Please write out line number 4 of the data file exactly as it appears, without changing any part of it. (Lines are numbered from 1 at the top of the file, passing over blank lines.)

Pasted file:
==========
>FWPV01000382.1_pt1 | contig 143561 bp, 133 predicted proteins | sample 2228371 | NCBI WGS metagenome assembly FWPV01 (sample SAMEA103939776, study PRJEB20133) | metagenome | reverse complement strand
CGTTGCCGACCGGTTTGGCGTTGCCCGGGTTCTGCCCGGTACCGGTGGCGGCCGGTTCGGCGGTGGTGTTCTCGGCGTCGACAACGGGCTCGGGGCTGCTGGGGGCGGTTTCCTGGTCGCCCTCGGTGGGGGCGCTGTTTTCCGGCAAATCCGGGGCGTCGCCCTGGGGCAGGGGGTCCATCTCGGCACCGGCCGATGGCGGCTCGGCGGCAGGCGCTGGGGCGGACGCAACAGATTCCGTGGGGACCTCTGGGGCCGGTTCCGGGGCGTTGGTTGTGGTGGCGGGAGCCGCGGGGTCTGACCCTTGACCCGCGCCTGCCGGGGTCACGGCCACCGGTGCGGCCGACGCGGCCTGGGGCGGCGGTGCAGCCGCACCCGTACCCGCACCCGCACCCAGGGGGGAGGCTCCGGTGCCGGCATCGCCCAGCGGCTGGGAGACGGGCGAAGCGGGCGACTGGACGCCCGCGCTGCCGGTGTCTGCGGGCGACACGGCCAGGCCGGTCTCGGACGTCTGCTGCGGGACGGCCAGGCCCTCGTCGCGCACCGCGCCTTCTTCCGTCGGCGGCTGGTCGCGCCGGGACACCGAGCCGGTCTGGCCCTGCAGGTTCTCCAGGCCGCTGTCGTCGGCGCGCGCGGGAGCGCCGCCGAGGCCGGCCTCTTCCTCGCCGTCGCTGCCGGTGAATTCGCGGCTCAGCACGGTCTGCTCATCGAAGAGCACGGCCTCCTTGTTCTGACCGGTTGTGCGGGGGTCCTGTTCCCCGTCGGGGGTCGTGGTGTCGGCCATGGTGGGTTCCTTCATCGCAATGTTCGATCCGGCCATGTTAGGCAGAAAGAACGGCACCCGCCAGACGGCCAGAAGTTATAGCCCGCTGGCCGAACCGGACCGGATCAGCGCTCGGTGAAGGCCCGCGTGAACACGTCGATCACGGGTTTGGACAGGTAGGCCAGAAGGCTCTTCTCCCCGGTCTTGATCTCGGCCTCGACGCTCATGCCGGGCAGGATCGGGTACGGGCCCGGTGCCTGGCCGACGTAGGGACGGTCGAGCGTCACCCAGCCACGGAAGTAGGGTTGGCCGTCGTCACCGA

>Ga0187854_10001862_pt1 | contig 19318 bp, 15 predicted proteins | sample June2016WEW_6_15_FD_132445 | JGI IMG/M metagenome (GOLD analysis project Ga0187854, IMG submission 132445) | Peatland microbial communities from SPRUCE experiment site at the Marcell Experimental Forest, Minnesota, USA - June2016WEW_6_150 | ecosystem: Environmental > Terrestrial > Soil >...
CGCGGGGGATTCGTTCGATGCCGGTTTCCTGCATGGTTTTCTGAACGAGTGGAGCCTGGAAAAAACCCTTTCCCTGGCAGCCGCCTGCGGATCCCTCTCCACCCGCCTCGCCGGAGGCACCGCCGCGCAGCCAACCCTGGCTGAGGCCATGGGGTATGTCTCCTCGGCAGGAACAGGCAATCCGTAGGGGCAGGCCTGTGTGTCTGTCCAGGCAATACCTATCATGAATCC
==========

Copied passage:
CGCGGGGGATTCGTTCGATGCCGGTTTCCTGCATGGTTTTCTGAACGAGTGGAGCCTGGAAAAAACCCTTTCCCTGGCAGCCGCCTGCGGATCCCTCTCCACCCGCCTCGCCGGAGGCACCGCCGCGCAGCCAACCCTGGCTGAGGCCATGGGGTATGTCTCCTCGGCAGGAACAGGCAATCCGTAGGGGCAGGCCTGTGTGTCTGTCCAGGCAATACCTATCATGAATCC